Below that is the "Filter" button. Click on this and arrows will appear on top of all your columns. This gives you access those same sorting options above but also includes the secret number filters. These are the more advanced methods of sorting that only apply to numbers.

text filter dropdown menu

Finally, we have the Private Detective's favorite button "Find & Select," represented by a magnifying glass. In this drop-down menu you can find specific values, replace them with other values, or go to a specific cell by typing in its coordinates.

One Last Thing ...

I hope you've enjoyed your time with the Ribbon because it's the biggest part of learning the Excel basics. Before we say goodbye to the Ribbon, we must learn to ... say goodbye to the Ribbon. Clicking the small arrow on the bottom left of the Ribbon will collapse it. If you do this on accident, don't panic! You can bring the Ribbon back by clicking the box in between the minimize button and "Sign in" on the top bar of your window.

Do All This But Faster!

Now that you know the Excel basics, it's time to learn the keyboard shortcuts so you can do them in a flash. Here's your last chart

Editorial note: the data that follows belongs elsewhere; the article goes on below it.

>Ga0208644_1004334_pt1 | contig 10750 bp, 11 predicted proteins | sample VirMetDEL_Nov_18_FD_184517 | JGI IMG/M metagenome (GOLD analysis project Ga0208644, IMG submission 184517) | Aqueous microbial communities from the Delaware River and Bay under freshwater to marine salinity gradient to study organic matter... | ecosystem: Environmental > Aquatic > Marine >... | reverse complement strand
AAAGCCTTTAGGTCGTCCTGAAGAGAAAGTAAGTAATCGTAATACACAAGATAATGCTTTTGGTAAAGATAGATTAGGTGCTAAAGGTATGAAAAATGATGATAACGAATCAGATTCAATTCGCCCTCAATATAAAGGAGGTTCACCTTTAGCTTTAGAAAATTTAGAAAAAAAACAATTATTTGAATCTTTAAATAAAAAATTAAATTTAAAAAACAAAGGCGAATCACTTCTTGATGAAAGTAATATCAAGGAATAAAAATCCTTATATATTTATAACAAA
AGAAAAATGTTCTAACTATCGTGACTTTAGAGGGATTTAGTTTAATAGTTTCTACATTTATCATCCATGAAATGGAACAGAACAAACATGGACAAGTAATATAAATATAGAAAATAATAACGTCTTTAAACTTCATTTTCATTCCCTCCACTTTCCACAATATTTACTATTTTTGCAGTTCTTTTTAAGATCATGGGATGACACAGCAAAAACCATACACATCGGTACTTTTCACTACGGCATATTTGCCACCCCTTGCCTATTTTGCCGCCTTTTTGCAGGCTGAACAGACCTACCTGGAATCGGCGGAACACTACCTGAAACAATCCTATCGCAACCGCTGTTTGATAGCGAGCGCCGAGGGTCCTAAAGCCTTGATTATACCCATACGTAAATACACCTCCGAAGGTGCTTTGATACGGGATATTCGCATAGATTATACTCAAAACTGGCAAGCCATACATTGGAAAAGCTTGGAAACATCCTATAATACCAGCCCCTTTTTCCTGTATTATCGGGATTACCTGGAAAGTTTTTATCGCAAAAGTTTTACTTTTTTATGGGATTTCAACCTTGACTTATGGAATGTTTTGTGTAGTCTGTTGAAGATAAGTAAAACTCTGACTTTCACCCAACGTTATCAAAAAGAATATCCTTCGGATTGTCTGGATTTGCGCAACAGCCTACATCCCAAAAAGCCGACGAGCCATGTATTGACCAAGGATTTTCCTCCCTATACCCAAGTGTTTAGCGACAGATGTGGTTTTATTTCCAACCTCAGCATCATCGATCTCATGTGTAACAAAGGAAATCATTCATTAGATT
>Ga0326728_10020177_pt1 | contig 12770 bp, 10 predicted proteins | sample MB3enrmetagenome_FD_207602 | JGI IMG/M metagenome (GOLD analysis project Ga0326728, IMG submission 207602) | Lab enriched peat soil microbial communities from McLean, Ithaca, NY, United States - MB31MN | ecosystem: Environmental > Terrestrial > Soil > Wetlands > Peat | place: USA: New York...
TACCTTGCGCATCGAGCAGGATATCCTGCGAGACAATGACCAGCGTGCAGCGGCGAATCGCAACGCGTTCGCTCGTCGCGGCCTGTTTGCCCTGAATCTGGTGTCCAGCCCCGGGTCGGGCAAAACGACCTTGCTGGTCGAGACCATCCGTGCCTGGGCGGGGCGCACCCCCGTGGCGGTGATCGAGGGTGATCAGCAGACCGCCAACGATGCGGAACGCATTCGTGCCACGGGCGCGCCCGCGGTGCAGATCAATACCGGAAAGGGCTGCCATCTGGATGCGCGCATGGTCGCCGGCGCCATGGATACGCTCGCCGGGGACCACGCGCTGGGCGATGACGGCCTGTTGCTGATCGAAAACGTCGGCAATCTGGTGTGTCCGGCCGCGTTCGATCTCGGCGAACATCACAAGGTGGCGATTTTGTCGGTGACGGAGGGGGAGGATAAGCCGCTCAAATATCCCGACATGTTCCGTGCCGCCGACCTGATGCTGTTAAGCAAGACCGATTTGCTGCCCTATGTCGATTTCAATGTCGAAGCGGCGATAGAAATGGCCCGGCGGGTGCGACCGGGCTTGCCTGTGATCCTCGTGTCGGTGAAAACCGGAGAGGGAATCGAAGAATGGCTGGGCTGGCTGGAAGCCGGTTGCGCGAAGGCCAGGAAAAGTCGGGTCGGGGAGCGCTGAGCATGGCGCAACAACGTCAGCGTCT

gear ison

Image via Flaticon


  1. - Ctrl + N: New workbook
  2. - Ctrl + O: Open workbook
  3. - Ctrl + S: Save workbook
  4. - Ctrl + P: Print
  5. - Ctrl + W: Close workbook
  6. - Alt + F4: Close Excel (⌘ + Q on a Mac)
  7. - Ctrl + A: Select all cells
test results icon

Image via Flaticon


  1. - Ctrl + Z: Undo previous action
  2. - Ctrl + Y: Redo previous action
  3. - Ctrl + C: Copy selected cells
  4. - Ctrl + X: Cut selected cells
  5. - Ctrl + V: Paste from clipboard
spreadsheet icon

Image via Flaticon


  1. - Ctrl + T: insert table (^ + T on a Mac)
  2. - Alt + ↓ : Activate filter (⌥ + ↓ on a Mac)
  3. - Shift + Space: Select table row
  4. - Ctrl + Space: Select table column (^ + Space on a Mac)
  5. - Ctrl + A: select table

Mac users note that unless stated otherwise, substitute the Ctrl key for the Command key in your shortcuts.

Now Go Out There and Make Spreadsheets!

With these Excel basics under your belt, you can wield worksheets like a champion!

laptop with karate uniform and belts on the side on top of the table

Image via Pixabay

If you want to learn more than just the Excel basics, you can go straight to the source. The Microsoft website has articles and tutorials for everything and anything you can do in Excel.

How to Delete Duplicates in Excel

How to Delete Duplicates in Excel: An Easy Guide

How to Delete Duplicates in Excel

One of the main functions of a Microsoft Excel spreadsheet is that it organizes any data set into manageable rows and columns which can be easily viewed, searched, and arranged. Here we will show you how to delete duplicates in excel the easy way.

Because of the way Excel organizes this data, it should be easy to manipulate, whether this means changing your ordering principles (alphabetical, according to date, according to amount), searching for particular entries, and adding or deleting information.

This tutorial will focus on how to identify and delete duplicate entries which might exist within an Excel spreadsheet that you’ve created.

Reasons For Deleting Duplicates